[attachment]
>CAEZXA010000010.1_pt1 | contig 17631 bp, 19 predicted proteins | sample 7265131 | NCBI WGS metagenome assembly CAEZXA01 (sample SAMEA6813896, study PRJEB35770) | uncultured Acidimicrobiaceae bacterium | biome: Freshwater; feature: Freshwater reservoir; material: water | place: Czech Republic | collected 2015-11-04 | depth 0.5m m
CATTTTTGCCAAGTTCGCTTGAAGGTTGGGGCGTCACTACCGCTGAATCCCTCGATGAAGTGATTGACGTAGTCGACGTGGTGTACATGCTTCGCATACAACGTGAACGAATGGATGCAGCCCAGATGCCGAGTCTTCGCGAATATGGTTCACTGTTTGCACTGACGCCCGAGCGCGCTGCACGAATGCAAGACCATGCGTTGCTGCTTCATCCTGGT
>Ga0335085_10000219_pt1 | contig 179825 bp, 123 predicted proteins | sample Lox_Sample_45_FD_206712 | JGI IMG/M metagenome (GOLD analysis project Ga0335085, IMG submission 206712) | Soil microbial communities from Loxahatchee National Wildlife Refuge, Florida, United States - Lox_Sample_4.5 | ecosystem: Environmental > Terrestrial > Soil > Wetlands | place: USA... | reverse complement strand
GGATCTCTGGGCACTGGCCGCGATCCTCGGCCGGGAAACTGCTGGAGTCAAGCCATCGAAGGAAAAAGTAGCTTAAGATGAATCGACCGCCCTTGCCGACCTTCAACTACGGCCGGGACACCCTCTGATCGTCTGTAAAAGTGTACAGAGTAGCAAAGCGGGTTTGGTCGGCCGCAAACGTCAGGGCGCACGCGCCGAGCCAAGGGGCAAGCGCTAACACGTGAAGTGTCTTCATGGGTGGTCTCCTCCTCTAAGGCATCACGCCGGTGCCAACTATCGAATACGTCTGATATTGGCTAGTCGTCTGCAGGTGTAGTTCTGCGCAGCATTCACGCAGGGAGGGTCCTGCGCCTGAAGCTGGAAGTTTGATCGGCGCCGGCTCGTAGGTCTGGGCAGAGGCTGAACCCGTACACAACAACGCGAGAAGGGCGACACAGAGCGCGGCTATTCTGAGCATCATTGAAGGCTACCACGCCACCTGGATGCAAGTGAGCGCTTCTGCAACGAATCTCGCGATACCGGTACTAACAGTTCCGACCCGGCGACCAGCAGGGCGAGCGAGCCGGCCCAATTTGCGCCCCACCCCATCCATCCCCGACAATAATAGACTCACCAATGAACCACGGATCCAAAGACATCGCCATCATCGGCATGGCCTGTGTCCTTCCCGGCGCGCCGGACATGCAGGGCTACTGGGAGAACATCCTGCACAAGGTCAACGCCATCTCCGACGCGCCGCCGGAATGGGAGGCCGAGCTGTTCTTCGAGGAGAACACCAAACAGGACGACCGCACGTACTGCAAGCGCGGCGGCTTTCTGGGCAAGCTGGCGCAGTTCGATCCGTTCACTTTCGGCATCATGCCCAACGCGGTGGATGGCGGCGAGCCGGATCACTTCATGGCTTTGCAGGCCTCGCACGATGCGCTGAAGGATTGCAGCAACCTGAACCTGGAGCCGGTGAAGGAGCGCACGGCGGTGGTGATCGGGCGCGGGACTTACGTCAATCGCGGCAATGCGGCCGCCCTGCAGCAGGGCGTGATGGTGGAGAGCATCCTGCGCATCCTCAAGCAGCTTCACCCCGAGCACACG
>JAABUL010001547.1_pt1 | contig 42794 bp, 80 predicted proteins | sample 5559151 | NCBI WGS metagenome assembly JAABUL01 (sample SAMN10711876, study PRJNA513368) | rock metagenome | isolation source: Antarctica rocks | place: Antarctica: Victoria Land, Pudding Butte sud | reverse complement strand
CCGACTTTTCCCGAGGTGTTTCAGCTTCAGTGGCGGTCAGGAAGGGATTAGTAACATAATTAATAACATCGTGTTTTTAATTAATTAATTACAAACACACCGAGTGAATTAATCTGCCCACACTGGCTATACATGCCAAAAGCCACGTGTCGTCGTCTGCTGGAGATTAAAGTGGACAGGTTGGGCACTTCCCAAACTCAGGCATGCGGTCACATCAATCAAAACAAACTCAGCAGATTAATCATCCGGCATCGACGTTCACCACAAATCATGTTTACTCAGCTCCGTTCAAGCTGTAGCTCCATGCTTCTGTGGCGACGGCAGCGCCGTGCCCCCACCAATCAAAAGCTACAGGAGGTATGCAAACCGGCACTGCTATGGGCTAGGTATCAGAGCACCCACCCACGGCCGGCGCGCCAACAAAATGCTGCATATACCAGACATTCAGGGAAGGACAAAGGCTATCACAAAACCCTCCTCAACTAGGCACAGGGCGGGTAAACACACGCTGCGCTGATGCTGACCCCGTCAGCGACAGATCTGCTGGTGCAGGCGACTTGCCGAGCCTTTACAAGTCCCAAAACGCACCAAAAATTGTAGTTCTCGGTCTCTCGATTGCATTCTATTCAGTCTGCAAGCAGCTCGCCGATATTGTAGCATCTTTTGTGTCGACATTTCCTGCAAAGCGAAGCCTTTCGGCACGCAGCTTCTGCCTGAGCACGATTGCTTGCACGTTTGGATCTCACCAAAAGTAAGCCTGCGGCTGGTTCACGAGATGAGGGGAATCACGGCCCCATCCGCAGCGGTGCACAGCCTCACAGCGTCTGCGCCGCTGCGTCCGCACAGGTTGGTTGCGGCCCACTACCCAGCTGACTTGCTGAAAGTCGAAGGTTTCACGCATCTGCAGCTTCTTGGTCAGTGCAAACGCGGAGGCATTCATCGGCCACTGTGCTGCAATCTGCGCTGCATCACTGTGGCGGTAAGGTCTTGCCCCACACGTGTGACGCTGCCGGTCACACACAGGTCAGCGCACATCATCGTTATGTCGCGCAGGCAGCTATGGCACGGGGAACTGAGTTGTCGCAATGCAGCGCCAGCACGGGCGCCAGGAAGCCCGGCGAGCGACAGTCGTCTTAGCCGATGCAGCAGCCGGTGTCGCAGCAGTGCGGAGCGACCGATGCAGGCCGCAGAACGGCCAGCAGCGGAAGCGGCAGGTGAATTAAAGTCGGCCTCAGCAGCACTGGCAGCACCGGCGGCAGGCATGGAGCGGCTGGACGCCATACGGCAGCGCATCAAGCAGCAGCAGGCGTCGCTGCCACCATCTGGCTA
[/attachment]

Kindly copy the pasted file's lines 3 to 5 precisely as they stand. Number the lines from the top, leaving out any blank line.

>Ga0335085_10000219_pt1 | contig 179825 bp, 123 predicted proteins | sample Lox_Sample_45_FD_206712 | JGI IMG/M metagenome (GOLD analysis project Ga0335085, IMG submission 206712) | Soil microbial communities from Loxahatchee National Wildlife Refuge, Florida, United States - Lox_Sample_4.5 | ecosystem: Environmental > Terrestrial > Soil > Wetlands | place: USA... | reverse complement strand
GGATCTCTGGGCACTGGCCGCGATCCTCGGCCGGGAAACTGCTGGAGTCAAGCCATCGAAGGAAAAAGTAGCTTAAGATGAATCGACCGCCCTTGCCGACCTTCAACTACGGCCGGGACACCCTCTGATCGTCTGTAAAAGTGTACAGAGTAGCAAAGCGGGTTTGGTCGGCCGCAAACGTCAGGGCGCACGCGCCGAGCCAAGGGGCAAGCGCTAACACGTGAAGTGTCTTCATGGGTGGTCTCCTCCTCTAAGGCATCACGCCGGTGCCAACTATCGAATACGTCTGATATTGGCTAGTCGTCTGCAGGTGTAGTTCTGCGCAGCATTCACGCAGGGAGGGTCCTGCGCCTGAAGCTGGAAGTTTGATCGGCGCCGGCTCGTAGGTCTGGGCAGAGGCTGAACCCGTACACAACAACGCGAGAAGGGCGACACAGAGCGCGGCTATTCTGAGCATCATTGAAGGCTACCACGCCACCTGGATGCAAGTGAGCGCTTCTGCAACGAATCTCGCGATACCGGTACTAACAGTTCCGACCCGGCGACCAGCAGGGCGAGCGAGCCGGCCCAATTTGCGCCCCACCCCATCCATCCCCGACAATAATAGACTCACCAATGAACCACGGATCCAAAGACATCGCCATCATCGGCATGGCCTGTGTCCTTCCCGGCGCGCCGGACATGCAGGGCTACTGGGAGAACATCCTGCACAAGGTCAACGCCATCTCCGACGCGCCGCCGGAATGGGAGGCCGAGCTGTTCTTCGAGGAGAACACCAAACAGGACGACCGCACGTACTGCAAGCGCGGCGGCTTTCTGGGCAAGCTGGCGCAGTTCGATCCGTTCACTTTCGGCATCATGCCCAACGCGGTGGATGGCGGCGAGCCGGATCACTTCATGGCTTTGCAGGCCTCGCACGATGCGCTGAAGGATTGCAGCAACCTGAACCTGGAGCCGGTGAAGGAGCGCACGGCGGTGGTGATCGGGCGCGGGACTTACGTCAATCGCGGCAATGCGGCCGCCCTGCAGCAGGGCGTGATGGTGGAGAGCATCCTGCGCATCCTCAAGCAGCTTCACCCCGAGCACACG
>JAABUL010001547.1_pt1 | contig 42794 bp, 80 predicted proteins | sample 5559151 | NCBI WGS metagenome assembly JAABUL01 (sample SAMN10711876, study PRJNA513368) | rock metagenome | isolation source: Antarctica rocks | place: Antarctica: Victoria Land, Pudding Butte sud | reverse complement strand